Adoption of Blockchain Applications Part 5

Transparency vs Privacy. Financial Blockchains. Blockchains in other industries.


One of the features of public blockchain networks is their full transparency, not to be confused with full privacy. With Bitcoin, Ethereum and many other cryptocurrencies, it is possible to see all the transactions that have occurred on a blockchain network since its inception.

To do so, you would need to use a blockchain explorer for a specific blockchain network. Here, for instance, is an explorer for the Bitcoin blockchain: . This is Ethereum blockchain explorer: . This is Steem blockchain explorer:  . If you are looking for an explorer for a different blockchain, the easiest way to find one is to type the name of the network + “blockchain explorer” into a search engine. For instance, for the Bitcoin network the search query is going to be “Bitcoin blockchain explorer.”

When a blockchain network is an open-source network, you can also download, view and use any or all parts of its software. Satoshi Nakamoto made the Bitcoin software available to everyone because he wanted people to be able to examine the software and make sure for themselves that it had no bugs, no hidden spy code, and no secret scripts. Most public blockchains today also make their software open source to follow in the steps on Nakamoto.


A note about transparency vs privacy

Many people do not fully understand what is happening on blockchain networks in regards to transparency and privacy. For this reason, you will often hear in the new that cryptocurrencies are a new tool for criminals and the only reason to use a cryptocurrency is to hide dirty money. Even Bill Gates said during his Ask Me Anything event on Reddit that cryptocurrencies contribute to deaths of people. While it is true that criminals may use cryptocurrencies, cryptocurrencies are just a tool and just like any tool they can serve a good purpose or they can serve a bad purpose.

It is true that the Bitcoin blockchain, the Ethereum blockchain and many other blockchains do not store any personal information on their blockchains. This means that you can create a new Bitcoin or Ethereum wallet on any computer anywhere in the world and you would not have to provide any government identification. It is also true that you can transact in cryptocurrencies with other people and organizations in a peer-to-peer manner, meaning that you can meet with someone in person, make a deal, be it for buying or selling products or services or doing some work, give them a cryptocurrency wallet address and receive the funds from them without anybody other than the party sending you money knowing that this is your address.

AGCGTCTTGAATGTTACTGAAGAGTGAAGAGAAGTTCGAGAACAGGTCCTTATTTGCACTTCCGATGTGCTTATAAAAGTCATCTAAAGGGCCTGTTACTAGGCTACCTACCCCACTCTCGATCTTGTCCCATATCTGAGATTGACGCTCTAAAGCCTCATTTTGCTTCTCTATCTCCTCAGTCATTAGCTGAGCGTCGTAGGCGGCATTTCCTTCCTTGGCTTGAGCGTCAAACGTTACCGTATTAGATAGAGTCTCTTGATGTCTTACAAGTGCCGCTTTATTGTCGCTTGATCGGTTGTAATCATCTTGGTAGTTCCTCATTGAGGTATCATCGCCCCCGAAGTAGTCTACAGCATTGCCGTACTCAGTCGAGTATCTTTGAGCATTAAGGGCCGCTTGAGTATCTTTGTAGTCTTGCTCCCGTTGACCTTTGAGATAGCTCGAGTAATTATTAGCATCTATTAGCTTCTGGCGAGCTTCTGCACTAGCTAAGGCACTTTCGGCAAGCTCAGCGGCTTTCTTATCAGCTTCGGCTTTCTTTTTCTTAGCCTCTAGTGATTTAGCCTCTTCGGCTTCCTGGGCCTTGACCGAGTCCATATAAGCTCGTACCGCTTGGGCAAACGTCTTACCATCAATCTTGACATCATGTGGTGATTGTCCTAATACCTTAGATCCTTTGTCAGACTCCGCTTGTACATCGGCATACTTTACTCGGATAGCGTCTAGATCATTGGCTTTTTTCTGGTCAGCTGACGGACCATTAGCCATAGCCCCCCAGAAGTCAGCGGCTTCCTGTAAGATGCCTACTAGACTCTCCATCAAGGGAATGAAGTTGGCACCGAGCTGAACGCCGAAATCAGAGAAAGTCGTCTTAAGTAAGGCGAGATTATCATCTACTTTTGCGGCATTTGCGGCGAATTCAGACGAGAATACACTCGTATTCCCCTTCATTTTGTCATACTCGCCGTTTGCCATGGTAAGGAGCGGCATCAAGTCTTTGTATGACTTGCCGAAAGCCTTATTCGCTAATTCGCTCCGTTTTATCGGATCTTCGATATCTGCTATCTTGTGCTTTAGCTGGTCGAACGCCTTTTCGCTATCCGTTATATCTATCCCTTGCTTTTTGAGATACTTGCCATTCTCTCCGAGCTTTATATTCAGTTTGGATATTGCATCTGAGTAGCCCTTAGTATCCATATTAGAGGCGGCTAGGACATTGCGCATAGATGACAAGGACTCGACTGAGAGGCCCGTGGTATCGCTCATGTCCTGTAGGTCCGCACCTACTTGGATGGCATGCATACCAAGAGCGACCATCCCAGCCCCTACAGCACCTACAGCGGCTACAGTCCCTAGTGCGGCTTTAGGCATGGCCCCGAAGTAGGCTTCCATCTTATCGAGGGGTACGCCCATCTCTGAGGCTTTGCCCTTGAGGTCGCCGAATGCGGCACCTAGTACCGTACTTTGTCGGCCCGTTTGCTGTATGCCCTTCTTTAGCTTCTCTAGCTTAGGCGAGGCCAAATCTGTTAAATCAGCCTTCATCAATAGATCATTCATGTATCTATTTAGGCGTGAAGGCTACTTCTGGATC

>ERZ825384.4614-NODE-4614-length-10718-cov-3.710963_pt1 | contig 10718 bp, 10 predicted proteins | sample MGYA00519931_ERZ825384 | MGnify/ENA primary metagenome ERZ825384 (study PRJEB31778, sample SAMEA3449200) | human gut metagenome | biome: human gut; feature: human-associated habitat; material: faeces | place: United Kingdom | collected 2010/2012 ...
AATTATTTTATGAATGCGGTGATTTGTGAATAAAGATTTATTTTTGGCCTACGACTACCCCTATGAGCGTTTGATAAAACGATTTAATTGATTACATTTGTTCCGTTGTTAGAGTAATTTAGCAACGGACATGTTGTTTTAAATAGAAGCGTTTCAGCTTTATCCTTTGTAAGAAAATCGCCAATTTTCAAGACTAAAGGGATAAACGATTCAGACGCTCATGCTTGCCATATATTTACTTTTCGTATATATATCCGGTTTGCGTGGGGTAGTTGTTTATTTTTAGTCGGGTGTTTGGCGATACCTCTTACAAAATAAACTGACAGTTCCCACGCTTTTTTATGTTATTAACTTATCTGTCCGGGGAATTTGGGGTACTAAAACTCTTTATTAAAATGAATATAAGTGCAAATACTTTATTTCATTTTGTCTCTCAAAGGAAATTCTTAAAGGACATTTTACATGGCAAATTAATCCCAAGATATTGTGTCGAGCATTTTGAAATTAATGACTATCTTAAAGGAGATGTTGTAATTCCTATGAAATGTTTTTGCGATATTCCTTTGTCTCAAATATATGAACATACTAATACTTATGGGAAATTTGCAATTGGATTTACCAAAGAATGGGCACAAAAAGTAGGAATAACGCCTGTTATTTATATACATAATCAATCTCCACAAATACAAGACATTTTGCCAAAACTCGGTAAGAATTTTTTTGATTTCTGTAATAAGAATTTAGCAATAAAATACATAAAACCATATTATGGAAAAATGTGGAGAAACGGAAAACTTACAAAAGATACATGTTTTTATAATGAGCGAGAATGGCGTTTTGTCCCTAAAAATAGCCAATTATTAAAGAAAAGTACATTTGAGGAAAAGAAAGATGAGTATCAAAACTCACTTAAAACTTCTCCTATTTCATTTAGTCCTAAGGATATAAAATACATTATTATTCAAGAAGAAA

At the same time, most people in the Western countries buy their first crypto coins by wiring regular money from their accounts to an exchange such as Coinbase, and when this happens, banks, the government and the Internal Revenue Service know perfectly well what is happening and who is doing what.

All transparent cryptocurrency networks provide multiple ways for interested parties to try and figure out what is going on with wallets and transactions on the networks. For example, if a certain website has a Bitcoin address for donations listed on its pages, it is possible that the website will be not updating the address after each transaction. This means that it would be possible to see all the funds coming to the address. If a party A knows that party B is supposed to receive a payment for a transaction in Bitcoins, party A can monitor the Bitcoin blockchain for transactions to see when the transaction in a certain amount is going to come in. For all these reasons, it would be true to say that public cryptocurrency networks are pseudo anonymous but not fully anonymous.


Financial blockchain applications

Because the software code of the Bitcoin network is open source, it is not surprising that some of the first blockchain applications have appeared in the financial sector. Many of the software entrepreneurs have been closely watching the Bitcoin network and trying to figure out how they could improve on already existing and proven idea. Then, they would simply take the source code of Bitcoin and add to it to increase the functionality of the new network.

Just like Google was not the first search engine and Apple iPhone was not the first smartphone, it is likely that eventually some other cryptocurrency will surpass Bitcoin by market capitalization if it manages to solve the issues such as Bitcoin’s scalability issue.

Examples of networks in the financial space include ZCash that offers true anonymity, Ethereum with its Ethereum Virtual Machine and ability to execute computer code and build decentralized applications, and others. Many of the traditional payment providers, such as Visa and Mastercard, are also exploring blockchains and trying to figure out ways to use the technology to serve their customers better. Another example of a network in the financial sector is Ripple XRP, which is not a blockchain network in a true sense but a financial protocol that allows banks to transact faster and more efficiently.

In some cases, traditional businesses in the financial sector are implementing blockchain technology on the backend of their software so that the customers do not have to deal with complex systems and the creation of the pairs of private and public keys.


Beyond the financial industry

The applications of blockchain technology go far beyond the finance industry because essentially a blockchain network can record, store and track any kind of asset and information, be it a profile with personal information, records about the weather, flights, cargo, storage of files, or real estate deeds and transaction records. Projects in the space at this point include anything and everything from management of medical records to micropayments to tracking art to supply chain solutions.